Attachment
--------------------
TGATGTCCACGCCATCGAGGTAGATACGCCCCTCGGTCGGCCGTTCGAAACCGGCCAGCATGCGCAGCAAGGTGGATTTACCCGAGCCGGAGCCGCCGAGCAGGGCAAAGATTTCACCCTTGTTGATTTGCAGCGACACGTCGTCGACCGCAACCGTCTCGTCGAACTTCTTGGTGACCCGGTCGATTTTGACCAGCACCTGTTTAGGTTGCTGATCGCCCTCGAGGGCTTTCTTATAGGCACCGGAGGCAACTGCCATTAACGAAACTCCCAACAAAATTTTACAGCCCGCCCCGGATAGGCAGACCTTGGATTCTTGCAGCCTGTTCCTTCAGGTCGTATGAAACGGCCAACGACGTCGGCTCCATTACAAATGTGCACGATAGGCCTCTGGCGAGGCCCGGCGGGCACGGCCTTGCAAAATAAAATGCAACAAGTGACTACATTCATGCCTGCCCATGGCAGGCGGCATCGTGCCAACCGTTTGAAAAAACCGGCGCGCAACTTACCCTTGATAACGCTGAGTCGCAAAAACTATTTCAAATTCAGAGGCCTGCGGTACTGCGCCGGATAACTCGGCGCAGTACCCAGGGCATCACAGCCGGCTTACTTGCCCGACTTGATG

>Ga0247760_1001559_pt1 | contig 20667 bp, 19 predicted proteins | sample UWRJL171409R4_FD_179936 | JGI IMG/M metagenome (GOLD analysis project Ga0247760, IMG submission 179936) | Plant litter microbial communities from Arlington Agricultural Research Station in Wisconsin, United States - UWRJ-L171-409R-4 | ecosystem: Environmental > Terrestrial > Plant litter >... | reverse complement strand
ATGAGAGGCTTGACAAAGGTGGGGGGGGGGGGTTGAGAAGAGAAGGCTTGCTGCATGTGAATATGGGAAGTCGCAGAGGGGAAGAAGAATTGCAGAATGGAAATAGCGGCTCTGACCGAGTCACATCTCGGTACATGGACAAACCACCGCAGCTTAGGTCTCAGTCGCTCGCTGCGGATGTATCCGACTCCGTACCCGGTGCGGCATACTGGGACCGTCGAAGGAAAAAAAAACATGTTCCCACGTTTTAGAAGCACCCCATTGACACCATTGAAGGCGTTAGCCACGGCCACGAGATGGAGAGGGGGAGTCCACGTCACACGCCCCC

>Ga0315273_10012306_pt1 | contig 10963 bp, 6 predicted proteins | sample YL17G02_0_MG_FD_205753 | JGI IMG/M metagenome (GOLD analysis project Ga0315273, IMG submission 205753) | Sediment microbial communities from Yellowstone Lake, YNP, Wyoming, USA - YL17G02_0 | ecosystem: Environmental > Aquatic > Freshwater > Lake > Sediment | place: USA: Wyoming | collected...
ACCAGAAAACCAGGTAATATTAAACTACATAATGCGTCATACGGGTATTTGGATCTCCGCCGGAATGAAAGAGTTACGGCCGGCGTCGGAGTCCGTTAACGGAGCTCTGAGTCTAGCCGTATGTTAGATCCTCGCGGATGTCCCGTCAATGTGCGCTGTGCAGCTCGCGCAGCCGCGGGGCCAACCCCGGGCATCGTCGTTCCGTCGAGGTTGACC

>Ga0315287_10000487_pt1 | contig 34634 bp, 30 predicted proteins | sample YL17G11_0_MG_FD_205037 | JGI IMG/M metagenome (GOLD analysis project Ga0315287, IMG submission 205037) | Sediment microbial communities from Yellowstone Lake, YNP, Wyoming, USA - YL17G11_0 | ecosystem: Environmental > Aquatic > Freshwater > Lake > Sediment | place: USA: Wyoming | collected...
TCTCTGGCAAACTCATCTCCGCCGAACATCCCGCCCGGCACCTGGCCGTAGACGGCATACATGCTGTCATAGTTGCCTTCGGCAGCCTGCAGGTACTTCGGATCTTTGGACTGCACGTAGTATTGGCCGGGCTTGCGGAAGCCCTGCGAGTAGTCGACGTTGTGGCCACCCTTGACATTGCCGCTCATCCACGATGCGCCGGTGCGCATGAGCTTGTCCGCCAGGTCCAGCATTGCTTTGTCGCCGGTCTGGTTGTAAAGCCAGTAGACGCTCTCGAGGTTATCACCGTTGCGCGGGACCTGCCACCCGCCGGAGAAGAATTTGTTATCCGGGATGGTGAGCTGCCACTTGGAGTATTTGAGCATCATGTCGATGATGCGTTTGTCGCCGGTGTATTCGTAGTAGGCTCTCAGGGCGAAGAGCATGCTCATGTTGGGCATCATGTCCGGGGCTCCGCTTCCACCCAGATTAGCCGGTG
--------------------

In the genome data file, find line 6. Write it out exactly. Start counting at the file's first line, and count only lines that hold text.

>Ga0315287_10000487_pt1 | contig 34634 bp, 30 predicted proteins | sample YL17G11_0_MG_FD_205037 | JGI IMG/M metagenome (GOLD analysis project Ga0315287, IMG submission 205037) | Sediment microbial communities from Yellowstone Lake, YNP, Wyoming, USA - YL17G11_0 | ecosystem: Environmental > Aquatic > Freshwater > Lake > Sediment | place: USA: Wyoming | collected...